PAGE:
18 Tips: How to end procrastination writing a book
This is a case study on ending procrastination with a focus on procrastination & writing a book.
- Are you stuck with writing a book?
- Are you feeling like a donkey standing in front of a mountain not knowing what to do next?
- Do you find it funny or quite ironic that you were the muse or inspiration for someone else who wrote a book but are now stuck and procrastinating yourself?
- Are you blind to your own blind spots when it comes to how to end procrastination writing a book?
Knowing how to become productive again is the antidote to procrastination. And these tips can be transferred to so many other topics or areas of your life, besides writing a book.
Read through the tips and notice what procrastination trap you’ve stepped into 😀…
Tip 1: Make sure you actually want to write a book – to end procrastination writing a book
You know, very few things in life are things we need to do. It’s your choice to do something or not. Make sure you want to write this book. You feel good about this project. You know you will benefit from it and what you want to produce. Hint: it’s totally fine to write the book just for you. I’ve talked to people who have overcome disease and wanted to write down their stories. This story is pretty much their life story. It is totally fine to write this book just for you.
I know it’s popular to write a book nowadays. Please check in with yourself. If you don’t want to write the book or it’s currently too complicated for you to write it – you don’t have to. Choose your struggle or challenge. You can also decide to write your book a year from now. Not now doesn’t mean never – by all means. You know your priorities.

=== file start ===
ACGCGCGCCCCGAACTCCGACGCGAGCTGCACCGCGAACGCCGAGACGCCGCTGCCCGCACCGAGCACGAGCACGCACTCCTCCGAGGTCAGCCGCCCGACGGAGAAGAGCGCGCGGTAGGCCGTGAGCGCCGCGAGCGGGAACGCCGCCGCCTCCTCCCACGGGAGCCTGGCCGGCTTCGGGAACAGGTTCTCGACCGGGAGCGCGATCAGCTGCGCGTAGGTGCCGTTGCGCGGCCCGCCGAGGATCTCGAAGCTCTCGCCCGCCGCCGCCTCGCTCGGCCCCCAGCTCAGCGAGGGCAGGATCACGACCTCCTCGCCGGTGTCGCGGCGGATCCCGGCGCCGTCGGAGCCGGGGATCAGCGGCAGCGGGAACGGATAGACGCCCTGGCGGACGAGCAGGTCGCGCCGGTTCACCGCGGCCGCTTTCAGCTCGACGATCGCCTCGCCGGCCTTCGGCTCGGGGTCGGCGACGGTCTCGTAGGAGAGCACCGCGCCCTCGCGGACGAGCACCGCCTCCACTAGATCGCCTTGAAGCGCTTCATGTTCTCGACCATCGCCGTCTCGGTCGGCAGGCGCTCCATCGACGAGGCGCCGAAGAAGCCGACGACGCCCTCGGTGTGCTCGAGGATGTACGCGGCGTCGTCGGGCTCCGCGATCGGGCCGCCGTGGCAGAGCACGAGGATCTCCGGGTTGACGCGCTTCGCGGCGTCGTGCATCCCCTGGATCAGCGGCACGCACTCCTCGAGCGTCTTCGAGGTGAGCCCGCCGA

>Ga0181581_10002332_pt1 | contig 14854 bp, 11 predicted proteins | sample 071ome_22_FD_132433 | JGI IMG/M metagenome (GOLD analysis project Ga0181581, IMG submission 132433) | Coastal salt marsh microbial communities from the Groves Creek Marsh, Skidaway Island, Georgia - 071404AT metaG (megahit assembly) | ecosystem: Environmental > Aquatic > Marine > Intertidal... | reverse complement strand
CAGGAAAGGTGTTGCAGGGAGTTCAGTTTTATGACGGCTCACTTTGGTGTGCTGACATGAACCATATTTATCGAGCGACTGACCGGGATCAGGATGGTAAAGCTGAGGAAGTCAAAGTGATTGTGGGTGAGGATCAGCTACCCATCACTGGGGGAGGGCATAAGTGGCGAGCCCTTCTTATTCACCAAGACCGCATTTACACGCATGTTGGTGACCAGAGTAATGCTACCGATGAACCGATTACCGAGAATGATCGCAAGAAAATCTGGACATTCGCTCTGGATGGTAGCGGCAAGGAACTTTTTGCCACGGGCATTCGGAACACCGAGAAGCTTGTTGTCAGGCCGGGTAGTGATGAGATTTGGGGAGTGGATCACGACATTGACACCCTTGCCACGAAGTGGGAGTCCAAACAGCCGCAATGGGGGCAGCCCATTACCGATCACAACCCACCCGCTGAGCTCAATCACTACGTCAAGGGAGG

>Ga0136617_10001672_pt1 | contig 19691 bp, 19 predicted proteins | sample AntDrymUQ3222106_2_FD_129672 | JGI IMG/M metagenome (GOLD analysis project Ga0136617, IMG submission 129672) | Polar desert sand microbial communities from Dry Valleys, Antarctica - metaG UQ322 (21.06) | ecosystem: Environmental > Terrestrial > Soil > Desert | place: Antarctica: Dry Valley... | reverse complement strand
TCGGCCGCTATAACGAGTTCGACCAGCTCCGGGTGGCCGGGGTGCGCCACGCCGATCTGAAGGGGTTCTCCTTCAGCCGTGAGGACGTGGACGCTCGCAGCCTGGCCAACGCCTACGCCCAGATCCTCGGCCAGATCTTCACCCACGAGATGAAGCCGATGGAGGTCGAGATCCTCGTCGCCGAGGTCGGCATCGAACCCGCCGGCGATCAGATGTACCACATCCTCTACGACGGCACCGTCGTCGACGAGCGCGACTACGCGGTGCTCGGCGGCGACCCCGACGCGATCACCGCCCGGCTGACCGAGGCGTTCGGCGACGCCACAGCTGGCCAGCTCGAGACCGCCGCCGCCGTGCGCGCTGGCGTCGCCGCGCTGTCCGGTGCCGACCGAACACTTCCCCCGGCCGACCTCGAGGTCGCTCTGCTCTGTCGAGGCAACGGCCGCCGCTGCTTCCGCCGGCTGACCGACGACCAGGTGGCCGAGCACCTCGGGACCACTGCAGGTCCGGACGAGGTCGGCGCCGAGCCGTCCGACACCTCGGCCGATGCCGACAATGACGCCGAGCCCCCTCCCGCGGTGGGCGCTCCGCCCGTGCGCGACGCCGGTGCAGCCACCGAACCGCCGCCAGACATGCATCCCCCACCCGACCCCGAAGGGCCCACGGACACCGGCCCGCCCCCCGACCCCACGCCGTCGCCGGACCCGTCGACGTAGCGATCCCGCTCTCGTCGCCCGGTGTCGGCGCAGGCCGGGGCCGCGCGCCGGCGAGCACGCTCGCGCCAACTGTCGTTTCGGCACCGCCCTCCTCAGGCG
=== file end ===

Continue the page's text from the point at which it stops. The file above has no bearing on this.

Tip 2: Remember who you’re writing the book for – to end procrastinating writing a book
Writing a book is big. You may have forgotten in the process who you’re writing this book for? Who is your audience? Why is it dear to your heart that you bring your words on paper or in form of an ebook? What is that book supposed to do with your audience? What kind of problem would it solve for them? Who are you trying to reach with your message? How will these people feel once they read your book? What will it do for them? When we detach from our audience we can lose the drive or meaning to finish this project and make it available to people. Stay connected to your potential readers. And if you plan to write this book just for you (to remind you of something/ to document something you’ve experienced and overcome/ or just because it is your hobby to write a novel) that is totally acceptable as well. No one needs to read the book. You can totally create it for your pleasure only. You can set it as a goal to write a book without having it published or being read by other people.
Tip 3: Rember the goal of the book – to end procrastinating writing a book